Keeping Biker Buns Warm Since 2002

Bill Alfano's picture
Bill Alfano

Keeping Biker Buns Warm Since 2002

It’s midnight on a Saturday; do you know where your mother is? 

If it’s the first weekend in August, she might be having her annual “Ladies Night Out,” except this crew won’t be home until the next morning. These party moms are busy making breakfast at Mass Maritime Academy for thousands of cyclists taking on day two in the Pan-Mass Challenge. Working the late shift – or early shift, depending on how you look at it – they start at midnight and finish at 8 a.m. 

“Only your true friends will come out at midnight,” says Wende O’Brien founder of Ladies Night Out, which has become the unofficial name of MMA’s volunteer breakfast team. “I heard the Pan-Mass Challenge was in need of volunteers. I made a couple of phone calls; it wasn’t a hard sell. As mothers, we rarely get the chance to go out and stay up late. The night is full of fun and laughter. We chat the whole time while we work, none of us miss the one night of sleep.” 

The women who participate in Ladies Night Out range in age from 40 to 78-year-old Mary Lou Alfano, who is O’Brien’s mother.  Also known as “The General,” Alfano is one of the volunteers who do everything from slicing fruit to setting-up chairs and tables, to assembling 3,000 egg and cheese sandwiches, otherwise known as “bike buns.”  

But O’Brien has more than adrenaline and coffee running through her veins during those wee-hours of the morning. She is filled with gratitude, she says. When her 12-year-old son, Schuyler, was diagnosed with Ewing’s sarcoma she couldn’t believe the overwhelming support she received from Dana-Farber Cancer Institute. “I will volunteer here until the day I die,” says O’Brien, “I am just so indebted to the Jimmy Fund. The least I can do is put breakfast on the table for the people riding190-miles and raising money for cancer research. The first weekend in August is booked from here on out.”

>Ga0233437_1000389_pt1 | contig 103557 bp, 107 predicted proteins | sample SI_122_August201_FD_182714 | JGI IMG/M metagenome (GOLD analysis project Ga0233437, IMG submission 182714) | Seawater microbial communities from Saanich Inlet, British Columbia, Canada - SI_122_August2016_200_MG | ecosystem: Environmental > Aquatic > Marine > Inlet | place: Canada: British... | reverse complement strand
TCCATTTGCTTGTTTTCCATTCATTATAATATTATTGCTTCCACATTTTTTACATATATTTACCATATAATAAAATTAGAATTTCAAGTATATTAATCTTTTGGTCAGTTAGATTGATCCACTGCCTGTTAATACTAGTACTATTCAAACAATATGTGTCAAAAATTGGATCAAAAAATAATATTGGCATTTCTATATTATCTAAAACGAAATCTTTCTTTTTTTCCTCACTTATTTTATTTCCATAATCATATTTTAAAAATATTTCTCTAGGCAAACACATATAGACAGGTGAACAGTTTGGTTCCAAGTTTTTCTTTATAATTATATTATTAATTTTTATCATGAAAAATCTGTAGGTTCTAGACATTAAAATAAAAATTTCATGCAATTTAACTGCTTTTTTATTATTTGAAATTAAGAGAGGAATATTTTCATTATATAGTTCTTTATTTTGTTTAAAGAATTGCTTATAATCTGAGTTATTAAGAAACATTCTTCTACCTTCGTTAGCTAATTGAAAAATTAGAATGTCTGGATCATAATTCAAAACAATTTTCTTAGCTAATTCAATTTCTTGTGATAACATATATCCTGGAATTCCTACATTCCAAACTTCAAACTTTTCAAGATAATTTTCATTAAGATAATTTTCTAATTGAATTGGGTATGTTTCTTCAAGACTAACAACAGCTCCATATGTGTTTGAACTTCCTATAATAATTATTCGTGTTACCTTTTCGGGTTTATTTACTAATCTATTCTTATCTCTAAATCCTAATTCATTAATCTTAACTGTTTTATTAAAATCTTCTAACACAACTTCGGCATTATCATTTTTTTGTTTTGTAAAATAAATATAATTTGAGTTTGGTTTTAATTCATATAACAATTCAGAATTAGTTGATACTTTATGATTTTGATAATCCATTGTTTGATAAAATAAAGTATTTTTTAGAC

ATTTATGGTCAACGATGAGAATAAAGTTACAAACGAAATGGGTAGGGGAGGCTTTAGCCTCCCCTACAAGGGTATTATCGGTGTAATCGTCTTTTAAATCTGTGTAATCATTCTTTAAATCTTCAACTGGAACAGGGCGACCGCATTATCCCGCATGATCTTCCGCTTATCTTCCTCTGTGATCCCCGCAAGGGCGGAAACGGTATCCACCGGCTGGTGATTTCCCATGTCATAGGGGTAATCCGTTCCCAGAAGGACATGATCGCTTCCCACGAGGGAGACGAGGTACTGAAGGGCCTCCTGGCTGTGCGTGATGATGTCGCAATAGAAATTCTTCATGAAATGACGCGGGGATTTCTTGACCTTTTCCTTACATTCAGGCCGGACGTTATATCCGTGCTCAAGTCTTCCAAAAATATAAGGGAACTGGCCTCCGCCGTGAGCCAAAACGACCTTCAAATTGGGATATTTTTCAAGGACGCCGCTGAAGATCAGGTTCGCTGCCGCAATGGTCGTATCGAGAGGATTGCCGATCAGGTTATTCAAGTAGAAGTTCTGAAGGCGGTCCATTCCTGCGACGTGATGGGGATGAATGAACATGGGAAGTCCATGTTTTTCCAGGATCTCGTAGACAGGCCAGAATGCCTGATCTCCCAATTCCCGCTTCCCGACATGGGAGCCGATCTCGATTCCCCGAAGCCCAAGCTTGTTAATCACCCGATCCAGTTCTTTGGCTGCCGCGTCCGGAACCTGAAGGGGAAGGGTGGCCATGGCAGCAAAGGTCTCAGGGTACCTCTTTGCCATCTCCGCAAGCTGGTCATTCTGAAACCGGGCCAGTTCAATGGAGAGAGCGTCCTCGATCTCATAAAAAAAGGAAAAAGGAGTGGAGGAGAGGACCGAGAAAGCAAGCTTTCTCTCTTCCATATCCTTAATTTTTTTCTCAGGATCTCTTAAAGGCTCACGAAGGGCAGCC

Almost all of the Ladies Night Out crew has been touched by cancer in some way; two are breast cancer survivors. When one relapsed last year and could not volunteer because she was in treatment, her daughters took her place. Schuyler, now 22-years-old, is in college and also back in treatment again at the Jimmy Fund Clinic. He will volunteer with his family this summer.  

More than 3,100 volunteers work year-round and in many capacities for the PMC.  It is the volunteers’ tireless work and unending support that enables the PMC to be among the most efficient nonprofit organization in the nation. Volunteer registration is open and the Ladies Night Out crew is always looking for more members.  To register to volunteer for any position at the PMC, visit


L to R Mike Moore, Wende O’Brien, Schuyler O’Brien and Otis Moyer

Post courtesy of Teak Media